Why Mobile Matters

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Our mobile-addicted society can seem like a mixed bag for humanity. We all know the annoyance of trying to chat with a friend while they’re checking Facebook or that lady three rows up incessantly texting throughout the movie.

And thanks to our trusty portable devices, we've also been rescued time and time again from getting lost in a new city, choosing the wrong Mexican restaurant or booking a romantic night at a flea-infested motel.

Whether we embrace our handheld sidekicks or yearn for the days when leaving your house meant being nearly unreachable, there's no denying that the world is becoming more mobile every day as we continue consuming, gathering and sharing information about every aspect of our lives from our touchscreens.

It's no surprise that the younger Americans are the most fervent users of mobile technology with 97% of Millenials (aged 25-34) and 96% of Gen Xers (aged 35-44) owning a smartphone. However, the older generations are quickly adapting to this modern landscape with 80% of Americans aged 55-64 and 68% over 65 now connected with their own mobile machines. 

What may be surprising is how quickly and thoroughly social media has rooted itself into the mobile universe. Saying you're online and on social media is becoming one and the same with nearly 70% of internet users boasting a social profile. With 60% of Facebook users expected to solely login via mobile by 2020, ignoring the rising tide is only going to mean missed opportunities for your organization. 

Mobile Use Stats

Feast your eyes on these stats from a 2016 Pew Internet Study to see the numbers of how ingrained mobile use has become:

Mobile Device Use

  • 95% of American adults have a cell phone
  • 77% of American adults have a smartphone
  • 97% of millennials have a smartphone (Nielsen)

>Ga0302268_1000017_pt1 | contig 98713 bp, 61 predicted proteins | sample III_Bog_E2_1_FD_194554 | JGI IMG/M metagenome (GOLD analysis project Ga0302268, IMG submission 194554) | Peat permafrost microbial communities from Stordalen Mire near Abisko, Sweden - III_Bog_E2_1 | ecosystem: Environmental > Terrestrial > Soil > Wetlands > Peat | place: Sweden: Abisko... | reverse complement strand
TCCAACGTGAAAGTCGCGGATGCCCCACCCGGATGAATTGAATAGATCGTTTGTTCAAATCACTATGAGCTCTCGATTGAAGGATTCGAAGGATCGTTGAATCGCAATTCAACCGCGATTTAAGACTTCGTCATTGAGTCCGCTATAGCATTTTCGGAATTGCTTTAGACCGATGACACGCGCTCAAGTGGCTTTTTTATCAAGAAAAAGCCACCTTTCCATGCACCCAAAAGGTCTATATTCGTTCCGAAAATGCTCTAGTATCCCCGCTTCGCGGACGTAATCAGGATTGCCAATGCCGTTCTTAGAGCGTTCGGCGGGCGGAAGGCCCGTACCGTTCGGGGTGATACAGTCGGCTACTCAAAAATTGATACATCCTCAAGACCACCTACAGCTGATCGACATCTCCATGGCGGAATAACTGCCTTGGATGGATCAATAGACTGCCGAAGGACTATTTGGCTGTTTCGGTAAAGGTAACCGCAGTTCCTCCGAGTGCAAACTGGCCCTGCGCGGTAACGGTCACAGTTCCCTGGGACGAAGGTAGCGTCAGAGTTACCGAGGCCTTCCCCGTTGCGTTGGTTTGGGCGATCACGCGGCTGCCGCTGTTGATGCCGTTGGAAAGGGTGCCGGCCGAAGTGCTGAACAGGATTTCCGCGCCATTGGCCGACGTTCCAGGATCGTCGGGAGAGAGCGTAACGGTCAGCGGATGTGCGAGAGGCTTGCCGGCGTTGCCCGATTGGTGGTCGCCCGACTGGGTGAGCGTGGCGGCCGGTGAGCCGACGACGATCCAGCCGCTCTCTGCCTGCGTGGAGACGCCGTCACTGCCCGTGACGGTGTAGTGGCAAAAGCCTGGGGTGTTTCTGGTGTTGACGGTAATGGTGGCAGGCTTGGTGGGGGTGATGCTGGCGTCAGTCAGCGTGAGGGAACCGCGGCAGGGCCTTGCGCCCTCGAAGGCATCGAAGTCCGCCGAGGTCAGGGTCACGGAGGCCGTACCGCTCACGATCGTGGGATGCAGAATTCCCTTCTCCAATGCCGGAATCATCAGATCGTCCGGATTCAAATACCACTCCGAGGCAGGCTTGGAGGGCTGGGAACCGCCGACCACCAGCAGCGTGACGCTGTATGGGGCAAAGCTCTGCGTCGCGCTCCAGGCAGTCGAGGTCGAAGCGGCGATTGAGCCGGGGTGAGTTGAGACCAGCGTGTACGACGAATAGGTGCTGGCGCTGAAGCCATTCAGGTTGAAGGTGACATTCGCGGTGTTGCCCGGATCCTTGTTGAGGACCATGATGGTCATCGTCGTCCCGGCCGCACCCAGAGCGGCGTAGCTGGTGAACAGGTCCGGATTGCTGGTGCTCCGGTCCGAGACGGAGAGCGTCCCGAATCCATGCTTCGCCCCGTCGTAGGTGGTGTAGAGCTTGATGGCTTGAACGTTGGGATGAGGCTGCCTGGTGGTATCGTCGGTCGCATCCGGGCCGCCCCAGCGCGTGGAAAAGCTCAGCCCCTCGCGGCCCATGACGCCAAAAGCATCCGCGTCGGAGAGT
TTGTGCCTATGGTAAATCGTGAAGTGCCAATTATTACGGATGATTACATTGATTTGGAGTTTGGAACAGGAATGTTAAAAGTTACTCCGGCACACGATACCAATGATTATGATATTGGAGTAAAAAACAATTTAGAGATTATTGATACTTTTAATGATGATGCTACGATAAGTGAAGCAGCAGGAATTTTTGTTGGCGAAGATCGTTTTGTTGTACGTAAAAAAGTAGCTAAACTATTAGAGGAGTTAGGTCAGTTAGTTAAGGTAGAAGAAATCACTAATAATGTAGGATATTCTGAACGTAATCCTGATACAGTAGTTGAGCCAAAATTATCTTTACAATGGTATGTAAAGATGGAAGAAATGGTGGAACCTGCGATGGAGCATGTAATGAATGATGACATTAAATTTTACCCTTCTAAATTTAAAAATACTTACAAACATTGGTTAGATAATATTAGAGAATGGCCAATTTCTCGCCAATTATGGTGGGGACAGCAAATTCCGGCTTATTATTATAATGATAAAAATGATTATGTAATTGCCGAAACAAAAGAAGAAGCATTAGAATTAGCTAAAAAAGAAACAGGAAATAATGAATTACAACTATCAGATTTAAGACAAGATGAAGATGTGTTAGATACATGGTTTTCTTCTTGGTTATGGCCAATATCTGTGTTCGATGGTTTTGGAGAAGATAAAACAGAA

• 51% of cell owners own an Android; 43% own an iPhone; 1% own a Blackberry
  • 51% of Americans ages 16 and older own a tablet computer
  • 50% of time on mobile is spent on social media, messaging and entertainment apps
  • The average American spends about four hours per day on mobile
  • 53% of Facebook users are over 35

So What Does This Means for You

If your organization wants to stay relevant, creating and maintaining a responsive, mobile-friendly design is not an option. It's a necessity. 

This is really important. If your website and email templates are not mobile-friendly, you are likely frustrating many of your visitors. They have to squint to see your content. Or pinch and expand the page, which makes it easier to read, but much harder to navigate. In most cases, this means a very short visit. If you're lucky, they'll clumsily thumb through your site to get what they're looking for and leave ASAP. In most cases, they'll simply leave at the first sign of difficulty and seek out a mobile-friendly competitor. 

In light of these trends, responsive design has emerged as the chosen strategy for ensuring that every visitor to your website or email has an optimal experience. 

It also signals that the days of ignoring social media's rise is over. Now, don't drop everything to start creating profiles on every platform from Facebook to Waze. However, with ad spending up 65% on social media, it is essential that organizations develop a strategic plan that works for them.

Learn more about our best practices for Responsive Design and Social Media.